Secrets of the Tax-Prep Business

U.S. income tax returns must be in the mail by Monday, but most people who did not have to pay more into the system have already filed. Many folks who expect refunds got the money faster by getting refund anticipation loans, or RALs. Mother Jones explains how refund anticipation loans work, by looking how John Hewitt, founder of Jackson-Hewitt, got into the loan business. The RAL was invented by Ross Longfield in 1987.
Ultimately, Longfield persuaded H&R Block to sign up. But no one was as smitten as John Hewitt—who understood that people earning $15,000 or $20,000 or $25,000 a year live in a perpetual state of financial turmoil. Hewitt began opening outposts in the inner cities, Rust Belt towns, depressed rural areas—anywhere the misery index was high. "That was the low-hanging fruit," he says. "Going into lower-income areas and delivering refunds quicker was where the opportunity was."

Customers wanting a RAL paid Jackson Hewitt a $24 application fee, a $25 processing fee, and a $2 electronic-filing fee, plus 4 percent of the loan amount. On a $2,000 refund, that meant $131 in charges—equivalent to an annual interest rate of about 170 percent—not to mention the few hundred bucks you might spend for tax preparation. "Essentially, they're charging people triple-digit interest rates to borrow their own money," says Chi Chi Wu, a staff attorney at the National Consumer Law Center.

A few hundred bucks for tax preparation? Really?
"These businesses are in this neighborhood for one reason: They see they can make a killing here," says Ramon Dalmasi, an accountant with a front-row seat on the growth of the instant tax business. Dalmasi opened a bookkeeping business in the Bronx in 1997 and watched as chain after tax-prep chain popped up on commercial strips in his community. A few years ago, he relocated to Yonkers, an aging suburb just north of New York City, and found the same chains there as well. "They don't see people struggling to put food on the table," he says. "They just see people who can make them millions." Even without a RAL, a working parent who qualifies for the EITC often pays $300 or more at a tax mill. Dalmasi, a CPA who teaches accounting at nearby Lehman College, charges that same client $75 or $100. "Why should I charge anything more than that," he asks, "when it's taking me 20 minutes?"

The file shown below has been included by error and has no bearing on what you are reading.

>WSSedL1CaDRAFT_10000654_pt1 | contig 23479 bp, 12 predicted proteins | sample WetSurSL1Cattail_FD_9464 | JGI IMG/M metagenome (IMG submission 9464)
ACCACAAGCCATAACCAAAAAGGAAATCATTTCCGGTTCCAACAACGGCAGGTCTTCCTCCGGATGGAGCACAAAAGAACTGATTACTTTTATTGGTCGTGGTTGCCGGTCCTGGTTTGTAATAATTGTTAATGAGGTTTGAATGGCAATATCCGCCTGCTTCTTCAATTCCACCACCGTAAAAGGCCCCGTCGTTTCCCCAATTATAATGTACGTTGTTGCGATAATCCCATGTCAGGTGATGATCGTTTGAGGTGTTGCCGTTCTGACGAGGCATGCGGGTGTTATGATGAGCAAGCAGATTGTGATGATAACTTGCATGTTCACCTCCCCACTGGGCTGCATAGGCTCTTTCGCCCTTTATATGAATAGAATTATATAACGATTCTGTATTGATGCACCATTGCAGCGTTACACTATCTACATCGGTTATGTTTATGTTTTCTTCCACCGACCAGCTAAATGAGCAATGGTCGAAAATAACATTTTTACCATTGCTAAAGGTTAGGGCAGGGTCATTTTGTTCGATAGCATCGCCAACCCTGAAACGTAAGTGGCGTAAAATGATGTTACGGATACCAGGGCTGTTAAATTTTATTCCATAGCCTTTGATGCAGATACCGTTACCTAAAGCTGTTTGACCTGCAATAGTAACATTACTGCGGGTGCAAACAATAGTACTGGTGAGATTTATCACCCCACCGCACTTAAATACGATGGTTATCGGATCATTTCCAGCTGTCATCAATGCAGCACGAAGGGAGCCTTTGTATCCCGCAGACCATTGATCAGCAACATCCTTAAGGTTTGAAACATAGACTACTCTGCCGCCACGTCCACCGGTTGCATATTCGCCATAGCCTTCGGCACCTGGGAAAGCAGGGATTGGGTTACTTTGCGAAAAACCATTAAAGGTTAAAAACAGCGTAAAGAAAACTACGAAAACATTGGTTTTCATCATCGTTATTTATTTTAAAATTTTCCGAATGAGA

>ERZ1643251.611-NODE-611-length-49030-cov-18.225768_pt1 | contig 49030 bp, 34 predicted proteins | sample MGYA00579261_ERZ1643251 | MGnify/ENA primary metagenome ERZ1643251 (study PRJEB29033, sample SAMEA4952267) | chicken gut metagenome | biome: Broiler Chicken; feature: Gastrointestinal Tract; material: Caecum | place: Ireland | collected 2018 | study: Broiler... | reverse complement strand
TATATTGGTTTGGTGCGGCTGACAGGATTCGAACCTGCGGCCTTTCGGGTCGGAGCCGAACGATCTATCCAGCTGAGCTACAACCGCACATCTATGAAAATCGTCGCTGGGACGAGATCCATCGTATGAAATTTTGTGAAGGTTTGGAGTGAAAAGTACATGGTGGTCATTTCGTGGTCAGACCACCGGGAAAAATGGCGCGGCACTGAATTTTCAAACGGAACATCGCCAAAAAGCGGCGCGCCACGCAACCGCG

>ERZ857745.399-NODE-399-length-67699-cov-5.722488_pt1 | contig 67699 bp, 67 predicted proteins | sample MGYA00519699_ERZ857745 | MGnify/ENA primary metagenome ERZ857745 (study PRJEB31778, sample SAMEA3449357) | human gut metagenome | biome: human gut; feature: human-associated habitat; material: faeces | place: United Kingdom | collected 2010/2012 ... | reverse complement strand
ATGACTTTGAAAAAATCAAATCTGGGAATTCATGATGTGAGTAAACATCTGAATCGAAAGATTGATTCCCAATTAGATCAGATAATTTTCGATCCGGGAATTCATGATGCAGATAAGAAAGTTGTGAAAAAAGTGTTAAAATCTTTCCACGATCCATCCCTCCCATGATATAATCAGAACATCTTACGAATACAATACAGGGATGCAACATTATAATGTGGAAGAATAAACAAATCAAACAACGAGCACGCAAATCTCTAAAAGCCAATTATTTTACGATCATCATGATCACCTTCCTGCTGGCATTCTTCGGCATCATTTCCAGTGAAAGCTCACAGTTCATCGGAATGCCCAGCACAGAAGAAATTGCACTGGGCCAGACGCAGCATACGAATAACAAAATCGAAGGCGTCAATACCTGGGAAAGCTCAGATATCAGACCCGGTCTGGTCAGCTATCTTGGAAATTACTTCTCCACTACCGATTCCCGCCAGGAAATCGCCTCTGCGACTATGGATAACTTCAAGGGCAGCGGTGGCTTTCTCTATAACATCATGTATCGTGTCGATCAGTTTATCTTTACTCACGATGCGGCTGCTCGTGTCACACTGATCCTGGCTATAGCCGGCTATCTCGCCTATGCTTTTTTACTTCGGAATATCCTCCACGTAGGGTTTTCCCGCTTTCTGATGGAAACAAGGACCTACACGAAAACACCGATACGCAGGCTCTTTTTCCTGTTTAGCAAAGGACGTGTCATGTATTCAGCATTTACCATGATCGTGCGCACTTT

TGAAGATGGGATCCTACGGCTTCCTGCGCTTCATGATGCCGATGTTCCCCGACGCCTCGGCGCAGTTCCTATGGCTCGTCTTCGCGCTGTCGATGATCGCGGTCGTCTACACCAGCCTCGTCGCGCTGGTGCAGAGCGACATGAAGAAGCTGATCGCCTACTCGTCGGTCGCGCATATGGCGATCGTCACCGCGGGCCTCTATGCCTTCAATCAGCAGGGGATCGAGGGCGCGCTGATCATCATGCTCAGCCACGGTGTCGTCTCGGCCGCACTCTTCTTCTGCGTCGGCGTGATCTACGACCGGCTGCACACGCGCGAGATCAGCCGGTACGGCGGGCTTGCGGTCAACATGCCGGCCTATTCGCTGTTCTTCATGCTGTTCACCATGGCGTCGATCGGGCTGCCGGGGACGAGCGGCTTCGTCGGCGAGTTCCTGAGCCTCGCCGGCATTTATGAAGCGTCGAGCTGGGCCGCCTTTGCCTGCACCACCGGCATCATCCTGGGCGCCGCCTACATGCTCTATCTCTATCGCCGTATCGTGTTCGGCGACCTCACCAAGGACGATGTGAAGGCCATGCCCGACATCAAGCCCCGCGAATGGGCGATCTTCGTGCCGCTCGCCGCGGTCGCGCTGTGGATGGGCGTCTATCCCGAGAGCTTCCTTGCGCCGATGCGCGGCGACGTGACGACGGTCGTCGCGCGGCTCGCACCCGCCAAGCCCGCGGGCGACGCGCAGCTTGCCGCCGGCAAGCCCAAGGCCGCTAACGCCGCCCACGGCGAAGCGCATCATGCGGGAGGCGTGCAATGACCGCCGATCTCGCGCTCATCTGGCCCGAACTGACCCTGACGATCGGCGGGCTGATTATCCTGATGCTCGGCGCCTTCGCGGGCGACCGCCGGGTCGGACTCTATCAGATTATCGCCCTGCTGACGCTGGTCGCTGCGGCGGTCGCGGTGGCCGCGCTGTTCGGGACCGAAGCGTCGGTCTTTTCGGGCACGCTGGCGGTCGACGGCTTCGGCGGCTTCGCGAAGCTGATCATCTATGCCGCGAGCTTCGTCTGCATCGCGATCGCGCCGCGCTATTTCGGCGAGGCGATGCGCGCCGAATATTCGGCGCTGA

I have four different types of income from many small sources and a family of six, but my CPA only charges $100. The article points out how the poor are being taken advantage of, but as some have said elsewhere, this type of loan is still preferable to organized crime loans. Link -via Metafilter, where there's a lively discussion on this article.

(Image credit: Joshua Lutz)

See also: Why Do People Fall For Payday Loans?

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If I wanted to charge you $1000 for the same service and you paid it, then who would be at fault? Why do people say things are a rip-off if they go ahead and pay for it? This is a free economy and your dollar speaks pretty loud. Take it wherever you like and quit crying about things like this. 'nuff said.
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I tried to use H&R Block for the first time this year. I've always had pretty complicated taxes because I was self-employed so I paid an accountant to do them for me. He always did them for $150. I moved this year and it wasn't convenient so I figured I'd use the quick "discount" option and go to H&R Block. I just sat down with someone who was essentially a glorified data entry clerk and she put the numbers into the website. It took a couple of trips and about 3 hours total. When she got done I asked her how much it would cost. $547!!! I picked up my paperwork and walked out the door. She never would have brought it up until she had filed my return had I not asked.
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This makes sense why Jackson Hewitt has pop-up tax places in every Wal-Mart store here every year at tax time. I figured that it was just that a lot of people go to Wal-Mart and that Wal-Mart probably encouraged it because they wanted people who found out they were getting refunds to be inside the store where they might be inspired to buy stuff.

That part's probably still kind of true, but sounds like Jackson Hewitt may have targeted the lower income audience that often shops at Wal-Mart. That's sad.
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Call your local 211, and see if the AARP is hosting any Vita Sites in your area rather than going to these. It's probably too late for this year, but next year it may save rather a lot of money.
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It wouldn't suprise me if the majority of those using the services in the high "misery index" areas only needed to fill out a 1040ez form, which should take only a few mins. I bet the "accountants" in those areas are told to prolong the process just to make it seem more complex in an attempt to justify the cost.
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